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Sorry, I just need someone to clear up a confusion I have.

Let $(X,\mathcal{F},\mu)$ be any measure space, and let $\#$ be the counting measure on $X$. We have that $$\#(A) = 0 \implies |A| = 0 \implies A = \emptyset \implies \mu(A) = 0.$$

Thus, we get $\mu\ll\#$ and the Radon-Nikodym theorem gives a function $f$ such that $$\mu(A) = \int_A \ \mathrm{d}\#.$$ However, if $\mu$ is the Lebesgue measure on $\mathbb{R}$, then $$0 = \mu(\mathbb{Q}) = \int_{\mathbb{Q}}\ \mathrm{d}\# = \#(\mathbb{Q}) = \infty.$$

What am I doing wrong?

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    $\begingroup$ For any interval $I \in \mathbb{R}$ (or even countably infinite set), the counting measure is not $\sigma$-finite and hence you cannot apply Radon Nikodym Theorem. For any finite set, the derivate is simply $0$. $\endgroup$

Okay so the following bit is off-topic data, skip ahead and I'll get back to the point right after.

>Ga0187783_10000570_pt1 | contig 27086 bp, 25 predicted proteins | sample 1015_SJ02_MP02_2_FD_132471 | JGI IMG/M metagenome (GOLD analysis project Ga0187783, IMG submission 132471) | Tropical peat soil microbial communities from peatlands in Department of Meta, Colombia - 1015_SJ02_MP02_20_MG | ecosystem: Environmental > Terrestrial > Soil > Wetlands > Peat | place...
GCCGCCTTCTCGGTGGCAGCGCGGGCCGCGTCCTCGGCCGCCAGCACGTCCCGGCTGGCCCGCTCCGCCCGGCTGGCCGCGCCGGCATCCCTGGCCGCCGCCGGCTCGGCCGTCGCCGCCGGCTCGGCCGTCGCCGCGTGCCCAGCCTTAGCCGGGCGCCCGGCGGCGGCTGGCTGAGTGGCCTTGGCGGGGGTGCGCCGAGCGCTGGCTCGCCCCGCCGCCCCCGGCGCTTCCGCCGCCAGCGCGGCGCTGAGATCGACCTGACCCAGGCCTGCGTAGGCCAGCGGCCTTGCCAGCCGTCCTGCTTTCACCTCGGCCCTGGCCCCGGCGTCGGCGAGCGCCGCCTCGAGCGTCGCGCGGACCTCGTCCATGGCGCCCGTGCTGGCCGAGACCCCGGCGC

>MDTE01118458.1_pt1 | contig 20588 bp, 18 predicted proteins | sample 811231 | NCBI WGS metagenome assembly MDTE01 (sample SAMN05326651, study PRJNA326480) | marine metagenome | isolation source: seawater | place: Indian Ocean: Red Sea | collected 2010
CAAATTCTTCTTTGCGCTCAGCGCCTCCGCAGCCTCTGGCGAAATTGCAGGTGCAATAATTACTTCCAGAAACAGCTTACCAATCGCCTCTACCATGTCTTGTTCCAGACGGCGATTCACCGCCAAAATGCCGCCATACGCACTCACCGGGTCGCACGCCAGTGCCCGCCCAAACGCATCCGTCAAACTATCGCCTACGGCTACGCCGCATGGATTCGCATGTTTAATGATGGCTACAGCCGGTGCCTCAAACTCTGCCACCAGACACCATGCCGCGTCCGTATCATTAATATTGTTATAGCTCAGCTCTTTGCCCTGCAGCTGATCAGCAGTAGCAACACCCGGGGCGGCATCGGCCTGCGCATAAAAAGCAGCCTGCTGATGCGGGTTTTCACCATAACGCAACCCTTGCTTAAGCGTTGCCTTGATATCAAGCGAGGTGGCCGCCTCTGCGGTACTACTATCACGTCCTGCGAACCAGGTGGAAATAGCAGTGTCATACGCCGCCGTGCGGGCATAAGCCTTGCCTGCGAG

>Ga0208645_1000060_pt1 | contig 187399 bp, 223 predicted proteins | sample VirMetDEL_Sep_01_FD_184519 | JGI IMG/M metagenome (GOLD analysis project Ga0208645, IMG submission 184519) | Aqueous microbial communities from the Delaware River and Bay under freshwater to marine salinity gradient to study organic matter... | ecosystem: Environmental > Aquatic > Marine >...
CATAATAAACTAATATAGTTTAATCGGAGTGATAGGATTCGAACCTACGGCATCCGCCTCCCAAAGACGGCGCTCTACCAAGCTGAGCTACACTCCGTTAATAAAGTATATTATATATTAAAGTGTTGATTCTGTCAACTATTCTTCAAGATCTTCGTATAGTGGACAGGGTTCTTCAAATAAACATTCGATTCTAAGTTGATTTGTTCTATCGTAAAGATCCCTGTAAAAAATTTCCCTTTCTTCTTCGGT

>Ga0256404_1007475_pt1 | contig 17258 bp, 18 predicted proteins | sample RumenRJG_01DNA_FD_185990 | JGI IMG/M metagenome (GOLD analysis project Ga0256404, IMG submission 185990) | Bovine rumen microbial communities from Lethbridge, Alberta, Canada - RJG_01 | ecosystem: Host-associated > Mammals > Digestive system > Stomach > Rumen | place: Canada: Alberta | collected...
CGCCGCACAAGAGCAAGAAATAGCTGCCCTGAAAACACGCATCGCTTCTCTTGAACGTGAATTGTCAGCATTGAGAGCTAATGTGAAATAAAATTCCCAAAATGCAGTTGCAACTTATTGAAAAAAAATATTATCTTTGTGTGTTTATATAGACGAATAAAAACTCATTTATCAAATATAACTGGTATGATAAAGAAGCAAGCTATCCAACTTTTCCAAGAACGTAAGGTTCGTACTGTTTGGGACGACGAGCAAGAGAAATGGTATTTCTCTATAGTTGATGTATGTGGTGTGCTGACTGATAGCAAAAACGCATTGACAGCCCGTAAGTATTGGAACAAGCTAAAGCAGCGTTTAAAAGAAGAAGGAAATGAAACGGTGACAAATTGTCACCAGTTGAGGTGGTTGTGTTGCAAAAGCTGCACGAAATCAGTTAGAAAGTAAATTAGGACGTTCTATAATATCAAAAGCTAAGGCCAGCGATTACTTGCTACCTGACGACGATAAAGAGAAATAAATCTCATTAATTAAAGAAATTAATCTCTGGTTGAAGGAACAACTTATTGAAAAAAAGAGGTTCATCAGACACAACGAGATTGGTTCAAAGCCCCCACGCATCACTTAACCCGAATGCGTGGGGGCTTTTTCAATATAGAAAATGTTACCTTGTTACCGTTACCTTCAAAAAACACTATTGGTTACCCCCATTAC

– sudeep5221
    Commented May 22 at 22:36
  • $\begingroup$ @sudeep5221 of course! Feel free to add that as an answer $\endgroup$
    – Sam
    Commented May 22 at 22:43

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The Radon-Nikodym Theorem requires the measure to be $\sigma$-finite. What you found is an example that shows that the hypothesis is crucial, as the counting measure is not $\sigma$-finite on any uncountable set. On a countable set, the Lebesgue measure is zero and so that RN derivative is zero.

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